Use this URL to cite or link to this record in EThOS: http://ethos.bl.uk/OrderDetails.do?uin=uk.bl.ethos.567877
Title: Rethinking rationality : theological anthropology in light of profound cognitive impairment, relationality, embodiment and personhood
Author: Kaniaru, Antony
Awarding Body: Durham University
Current Institution: Durham University
Date of Award: 2012
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Abstract:
The aim of this thesis is to rethink the question of rationality as the defining mark of what it is to be human in light of profoundly cognitively impaired individuals. We attempt to hold a conversation between theologians who traditionally emphasized rationality, and those who stress relationality as the sine qua non of human beings in order to demonstrate that both have traditionally marginalized individuals who are cognitively impaired. Finally following Karl Barth, we attempt to retrieve the theme of embodiment to augment relationality in theological anthropology. In Part I (chapter 2 and 3) we analyse the historical understanding of the imago Dei from a Christian West perspective. We trace the tradition from Joseph Fletcher back to Irenaeus through Aquinas and Augustine, and examine how their notions of the imago Dei have traditionally marginalized intellectually impaired persons. By equating the imago with ‘rational souls’, the tradition perpetuates the exclusion and stigmatization of cognitively impaired persons. Chapter 3 analyses the rationality-relationality turn, i.e., the effort by Christian theology to overcome the traditional overemphasis of rationality. Here we engage with Eastern Orthodox theologians John Zizioulas and Christos Yannaras who can be considered paradigmatic examples for a relational anthropology and thus are of particular importance in the popularization of the ‘relational turn’. In Part II (chapter 4, 5 and 6), we offer an alternative to the rationality-relationality turn by following Karl Barth. Here we push against a Cartesian dualistic ‘criterion of personhood’, and argue that the belief there is a polar opposition between body and soul (mind) is a category mistake. Thus we attempt to retrieve the theme of embodiment in light of profound cognitive impairment. In chapter 5, we engage with John Rawls and Martha Nussbaum to show that most theories of justice are also culpable of marginalizing intellectually impaired individuals. Here we attempt to show why secular theories of justice do not work, and so finally suggest a theistic grounding of justice. Chapter 6 examines the practical issue of care for fellow human beings who are cognitively impaired.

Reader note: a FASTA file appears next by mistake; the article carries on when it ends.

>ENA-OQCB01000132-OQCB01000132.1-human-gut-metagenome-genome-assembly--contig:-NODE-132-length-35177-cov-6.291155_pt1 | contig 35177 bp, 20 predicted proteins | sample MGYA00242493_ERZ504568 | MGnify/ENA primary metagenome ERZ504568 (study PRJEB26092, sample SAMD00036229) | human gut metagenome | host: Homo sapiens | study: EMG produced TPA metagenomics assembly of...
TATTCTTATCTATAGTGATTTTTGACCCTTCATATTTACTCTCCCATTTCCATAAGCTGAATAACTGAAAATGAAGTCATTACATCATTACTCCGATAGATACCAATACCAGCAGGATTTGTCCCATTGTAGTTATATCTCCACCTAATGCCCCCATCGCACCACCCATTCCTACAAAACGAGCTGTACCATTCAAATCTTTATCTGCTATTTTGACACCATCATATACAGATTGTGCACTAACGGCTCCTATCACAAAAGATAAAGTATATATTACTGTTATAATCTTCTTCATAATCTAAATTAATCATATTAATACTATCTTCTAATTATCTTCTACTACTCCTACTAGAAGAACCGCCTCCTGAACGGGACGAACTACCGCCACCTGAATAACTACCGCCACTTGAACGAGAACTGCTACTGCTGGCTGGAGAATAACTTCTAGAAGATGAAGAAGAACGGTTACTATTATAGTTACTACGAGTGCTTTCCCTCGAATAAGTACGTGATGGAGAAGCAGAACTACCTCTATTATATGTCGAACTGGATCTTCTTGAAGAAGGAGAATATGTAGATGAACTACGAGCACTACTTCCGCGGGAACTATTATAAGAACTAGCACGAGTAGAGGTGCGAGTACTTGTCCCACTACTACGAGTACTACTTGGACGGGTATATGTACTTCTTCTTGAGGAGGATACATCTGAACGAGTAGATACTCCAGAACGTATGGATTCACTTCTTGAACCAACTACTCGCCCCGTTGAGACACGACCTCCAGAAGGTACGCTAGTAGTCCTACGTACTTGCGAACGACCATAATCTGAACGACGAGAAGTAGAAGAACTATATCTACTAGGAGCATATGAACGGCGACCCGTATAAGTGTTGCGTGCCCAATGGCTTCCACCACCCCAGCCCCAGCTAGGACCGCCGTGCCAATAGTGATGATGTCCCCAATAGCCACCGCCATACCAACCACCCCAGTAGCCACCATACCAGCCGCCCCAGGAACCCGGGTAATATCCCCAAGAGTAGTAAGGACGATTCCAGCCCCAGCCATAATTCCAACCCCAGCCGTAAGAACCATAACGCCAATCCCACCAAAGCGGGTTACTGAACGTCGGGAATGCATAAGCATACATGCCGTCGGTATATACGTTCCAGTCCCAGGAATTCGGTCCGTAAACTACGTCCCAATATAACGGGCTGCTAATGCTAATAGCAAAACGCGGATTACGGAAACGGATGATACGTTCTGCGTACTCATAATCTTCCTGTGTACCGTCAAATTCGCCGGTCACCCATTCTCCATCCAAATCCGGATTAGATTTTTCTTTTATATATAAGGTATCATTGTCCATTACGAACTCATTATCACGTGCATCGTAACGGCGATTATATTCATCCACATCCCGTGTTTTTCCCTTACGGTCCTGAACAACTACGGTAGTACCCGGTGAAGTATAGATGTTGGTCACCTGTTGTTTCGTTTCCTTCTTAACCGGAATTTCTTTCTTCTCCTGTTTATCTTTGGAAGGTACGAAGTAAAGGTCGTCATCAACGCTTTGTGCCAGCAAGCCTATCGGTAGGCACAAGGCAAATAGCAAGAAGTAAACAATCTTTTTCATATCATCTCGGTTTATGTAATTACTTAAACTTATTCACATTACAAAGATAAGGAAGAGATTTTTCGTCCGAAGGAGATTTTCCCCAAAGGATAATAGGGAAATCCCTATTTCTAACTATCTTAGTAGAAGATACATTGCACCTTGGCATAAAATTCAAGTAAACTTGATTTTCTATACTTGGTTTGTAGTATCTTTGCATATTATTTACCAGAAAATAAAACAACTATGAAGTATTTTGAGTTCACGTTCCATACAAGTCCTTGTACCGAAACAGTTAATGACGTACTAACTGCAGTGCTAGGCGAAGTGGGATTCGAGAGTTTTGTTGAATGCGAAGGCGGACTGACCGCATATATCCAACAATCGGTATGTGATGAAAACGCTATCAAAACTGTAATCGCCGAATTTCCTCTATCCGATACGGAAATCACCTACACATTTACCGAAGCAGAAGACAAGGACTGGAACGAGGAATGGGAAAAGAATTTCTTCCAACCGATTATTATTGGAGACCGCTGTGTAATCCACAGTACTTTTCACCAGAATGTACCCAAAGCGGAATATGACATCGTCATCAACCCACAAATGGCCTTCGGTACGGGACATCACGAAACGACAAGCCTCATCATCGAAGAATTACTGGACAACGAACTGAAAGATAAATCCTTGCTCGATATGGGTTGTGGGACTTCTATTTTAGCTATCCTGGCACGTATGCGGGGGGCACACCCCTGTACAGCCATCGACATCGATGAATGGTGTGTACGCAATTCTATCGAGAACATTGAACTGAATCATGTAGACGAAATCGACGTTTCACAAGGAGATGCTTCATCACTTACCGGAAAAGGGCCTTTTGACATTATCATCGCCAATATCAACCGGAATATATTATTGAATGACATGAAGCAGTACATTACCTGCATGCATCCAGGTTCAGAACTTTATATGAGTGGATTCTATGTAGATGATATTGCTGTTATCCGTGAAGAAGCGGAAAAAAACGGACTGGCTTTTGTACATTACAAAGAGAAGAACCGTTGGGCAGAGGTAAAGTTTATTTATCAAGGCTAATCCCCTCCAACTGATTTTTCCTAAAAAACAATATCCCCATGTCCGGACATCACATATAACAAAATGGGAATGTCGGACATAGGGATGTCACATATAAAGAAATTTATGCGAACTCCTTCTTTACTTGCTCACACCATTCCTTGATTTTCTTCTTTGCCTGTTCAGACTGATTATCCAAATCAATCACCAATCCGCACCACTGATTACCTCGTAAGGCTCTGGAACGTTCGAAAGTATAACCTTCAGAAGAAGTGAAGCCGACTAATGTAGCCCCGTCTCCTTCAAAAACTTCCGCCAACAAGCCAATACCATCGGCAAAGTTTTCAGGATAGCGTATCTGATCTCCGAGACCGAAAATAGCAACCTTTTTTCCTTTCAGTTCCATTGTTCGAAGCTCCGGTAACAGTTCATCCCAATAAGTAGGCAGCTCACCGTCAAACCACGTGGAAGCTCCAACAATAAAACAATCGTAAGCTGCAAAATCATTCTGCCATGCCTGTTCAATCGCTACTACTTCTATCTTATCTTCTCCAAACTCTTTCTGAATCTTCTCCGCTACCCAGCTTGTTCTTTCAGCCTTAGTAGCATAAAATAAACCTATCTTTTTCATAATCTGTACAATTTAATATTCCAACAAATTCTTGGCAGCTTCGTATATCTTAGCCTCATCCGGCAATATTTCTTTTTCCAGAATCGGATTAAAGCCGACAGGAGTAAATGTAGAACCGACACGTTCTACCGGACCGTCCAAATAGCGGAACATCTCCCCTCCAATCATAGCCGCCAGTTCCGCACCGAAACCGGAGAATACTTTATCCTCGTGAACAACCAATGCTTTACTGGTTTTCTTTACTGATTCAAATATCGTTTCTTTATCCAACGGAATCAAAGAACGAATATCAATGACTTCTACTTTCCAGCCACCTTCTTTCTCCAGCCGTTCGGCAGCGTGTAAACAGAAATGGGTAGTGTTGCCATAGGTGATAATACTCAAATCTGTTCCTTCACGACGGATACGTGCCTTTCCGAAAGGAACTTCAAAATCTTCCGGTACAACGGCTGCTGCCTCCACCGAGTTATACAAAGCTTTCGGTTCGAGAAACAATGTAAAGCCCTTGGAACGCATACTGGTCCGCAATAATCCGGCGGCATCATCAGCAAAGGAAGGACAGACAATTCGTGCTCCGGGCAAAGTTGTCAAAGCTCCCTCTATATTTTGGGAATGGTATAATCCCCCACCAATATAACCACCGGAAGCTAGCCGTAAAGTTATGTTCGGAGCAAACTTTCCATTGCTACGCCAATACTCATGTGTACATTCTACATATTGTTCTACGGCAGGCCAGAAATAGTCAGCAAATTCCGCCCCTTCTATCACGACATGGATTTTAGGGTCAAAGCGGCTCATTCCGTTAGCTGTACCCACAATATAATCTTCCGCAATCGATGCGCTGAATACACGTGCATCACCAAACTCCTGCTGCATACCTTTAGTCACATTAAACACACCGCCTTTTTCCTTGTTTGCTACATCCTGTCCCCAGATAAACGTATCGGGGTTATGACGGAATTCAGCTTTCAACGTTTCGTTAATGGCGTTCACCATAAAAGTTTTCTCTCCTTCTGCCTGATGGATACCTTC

Supervisor: Not available Sponsor: Not available
Qualification Name: Thesis (Ph.D.) Qualification Level: Doctoral
EThOS ID: uk.bl.ethos.567877  DOI: Not available
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